The opinion of the court was delivered by: Townes, United States District Judge
On June 30, 2008, pro se petitioner Derrick Lloyd filed a petition for a writ of habeas corpus pursuant to 28 U.S.C. § 2254, challenging his conviction in the Supreme Court of New York, Queens County on December 19, 1985. For the reasons set forth below, the Court cannot consider the instant petition and transfers it to the United States Court of Appeals for the Second Circuit.
Pursuant to 28 U.S.C. § 2244(b)(3)(A), "[b]efore a second or successive application permitted by this section is filed in the district court, the applicant shall move in the appropriate court of appeals for an order authorizing the district court to consider the application." Once the petitioner has made such a motion, "[t]he court of appeals may authorize the filing of a second or successive application only if it determines that the application makes a prima facie showing that the application satisfies the requirements of this subsection." 28 U.S.C. § 2244(b)(3)(C).
Here, prior to filing the instant petition, petitioner previously challenged the same conviction by filing a petition seeking a writ of habeas corpus pursuant to 28 U.S.C. § 2254. See Lloyd v. Riley, No. 88-CV-2847 (filed Sept. 14, 1988). The prior petition was denied by Judge I. Leo Glasser by a Memorandum and Order dated May 3, 1990. See Lloyd v. Riley, No. 88-CV- 2847, 1990 WL 59592 (E.D.N.Y. May 3, 1990), aff'd, 930 F.2d 911 (2d Cir. 1991). There is no evidence that petitioner has filed a motion with or obtained the requisite authorization from the United States Court of Appeals for the Second Circuit regarding his successive petition. Therefore, petitioner must move in the Second Circuit for permission to pursue the instant petition.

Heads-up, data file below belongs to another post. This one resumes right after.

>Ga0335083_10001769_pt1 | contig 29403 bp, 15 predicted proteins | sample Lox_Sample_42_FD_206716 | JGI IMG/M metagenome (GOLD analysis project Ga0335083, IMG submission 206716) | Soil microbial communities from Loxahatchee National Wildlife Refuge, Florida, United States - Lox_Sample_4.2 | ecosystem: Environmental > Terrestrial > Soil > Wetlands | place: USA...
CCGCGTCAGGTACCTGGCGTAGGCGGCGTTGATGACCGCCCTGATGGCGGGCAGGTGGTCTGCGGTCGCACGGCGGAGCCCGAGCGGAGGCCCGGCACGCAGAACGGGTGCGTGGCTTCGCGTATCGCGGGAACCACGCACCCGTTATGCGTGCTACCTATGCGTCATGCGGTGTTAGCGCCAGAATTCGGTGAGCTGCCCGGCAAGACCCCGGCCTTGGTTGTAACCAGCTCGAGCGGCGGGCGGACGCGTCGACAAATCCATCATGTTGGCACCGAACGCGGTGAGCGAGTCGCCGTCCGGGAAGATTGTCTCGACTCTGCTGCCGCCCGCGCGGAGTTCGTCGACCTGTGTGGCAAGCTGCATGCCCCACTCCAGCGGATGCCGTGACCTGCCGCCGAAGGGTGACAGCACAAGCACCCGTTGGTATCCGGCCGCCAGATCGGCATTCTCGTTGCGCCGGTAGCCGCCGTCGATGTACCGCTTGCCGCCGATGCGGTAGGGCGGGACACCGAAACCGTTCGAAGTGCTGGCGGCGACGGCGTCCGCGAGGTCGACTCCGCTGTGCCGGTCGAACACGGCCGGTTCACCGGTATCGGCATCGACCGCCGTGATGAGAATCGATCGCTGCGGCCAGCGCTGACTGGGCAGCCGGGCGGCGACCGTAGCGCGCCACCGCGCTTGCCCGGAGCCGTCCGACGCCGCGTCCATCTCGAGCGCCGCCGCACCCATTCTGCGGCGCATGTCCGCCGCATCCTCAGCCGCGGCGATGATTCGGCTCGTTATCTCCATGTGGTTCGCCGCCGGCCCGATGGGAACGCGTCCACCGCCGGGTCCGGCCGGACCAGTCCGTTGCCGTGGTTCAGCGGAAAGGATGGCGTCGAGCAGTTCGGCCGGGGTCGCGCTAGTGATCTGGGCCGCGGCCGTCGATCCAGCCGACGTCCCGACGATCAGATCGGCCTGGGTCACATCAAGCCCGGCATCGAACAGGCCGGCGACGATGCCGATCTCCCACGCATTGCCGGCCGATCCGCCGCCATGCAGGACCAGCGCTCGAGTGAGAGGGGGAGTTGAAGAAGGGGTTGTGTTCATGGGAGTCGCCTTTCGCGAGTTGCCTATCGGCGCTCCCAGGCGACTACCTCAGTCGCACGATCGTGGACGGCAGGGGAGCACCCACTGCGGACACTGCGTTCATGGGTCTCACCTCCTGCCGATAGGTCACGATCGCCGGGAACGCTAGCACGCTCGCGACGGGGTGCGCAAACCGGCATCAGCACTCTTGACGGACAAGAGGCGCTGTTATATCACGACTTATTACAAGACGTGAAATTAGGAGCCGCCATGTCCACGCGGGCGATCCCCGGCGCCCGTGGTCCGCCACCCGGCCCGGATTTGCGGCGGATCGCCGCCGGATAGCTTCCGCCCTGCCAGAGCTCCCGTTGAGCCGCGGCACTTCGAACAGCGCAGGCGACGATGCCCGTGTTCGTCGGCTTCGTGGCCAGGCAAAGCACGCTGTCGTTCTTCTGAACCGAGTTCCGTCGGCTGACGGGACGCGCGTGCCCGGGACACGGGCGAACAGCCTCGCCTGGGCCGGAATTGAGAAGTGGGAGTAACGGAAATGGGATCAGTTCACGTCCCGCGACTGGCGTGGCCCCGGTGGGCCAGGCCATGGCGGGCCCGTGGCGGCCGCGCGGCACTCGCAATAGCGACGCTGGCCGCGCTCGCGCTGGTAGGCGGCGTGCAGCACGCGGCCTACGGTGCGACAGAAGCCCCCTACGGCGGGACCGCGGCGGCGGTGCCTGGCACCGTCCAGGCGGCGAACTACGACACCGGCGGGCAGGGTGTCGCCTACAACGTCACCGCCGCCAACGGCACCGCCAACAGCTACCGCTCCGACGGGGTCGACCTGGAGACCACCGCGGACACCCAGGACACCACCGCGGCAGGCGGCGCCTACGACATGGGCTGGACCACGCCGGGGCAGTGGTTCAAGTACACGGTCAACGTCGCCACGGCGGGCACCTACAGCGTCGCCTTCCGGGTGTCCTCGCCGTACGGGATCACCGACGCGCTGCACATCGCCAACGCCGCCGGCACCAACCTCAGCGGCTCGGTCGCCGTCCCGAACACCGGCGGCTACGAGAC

Petitioner is advised that any motion to the Second Circuit must show that the new claim being raised by the instant petition:
(A) . . . relies on a new rule of constitutional law, made retroactive to cases on collateral review by the Supreme Court, that was previously unavailable; or
(B)(i) the factual predicate for the claim could not have been discovered previously through the exercise of due diligence; and
(B)(ii) the facts underlying the claim, if proven and viewed in light of the evidence as a whole, would be sufficient to establish by clear and convincing evidence that, but for constitutional error, no reasonable factfinder would have found the applicant guilty of the underlying offense.
In the interest of justice, the Court transfers this matter to the United States Court of Appeals for the Second Circuit. 28 U.S.C. § 1631; Torres v. Senkowski, 316 F.3d 147, 151 (2d Cir. 2003) (citing Liriano v. United States, 95 F.3d 119, 122-23 (2d Cir. 1996) (per curiam)). This Order closes this case. If the Second Circuit authorizes petitioner to proceed in this matter, petitioner shall move to reopen under this docket number.
SANDRA L. TOWNES United States ...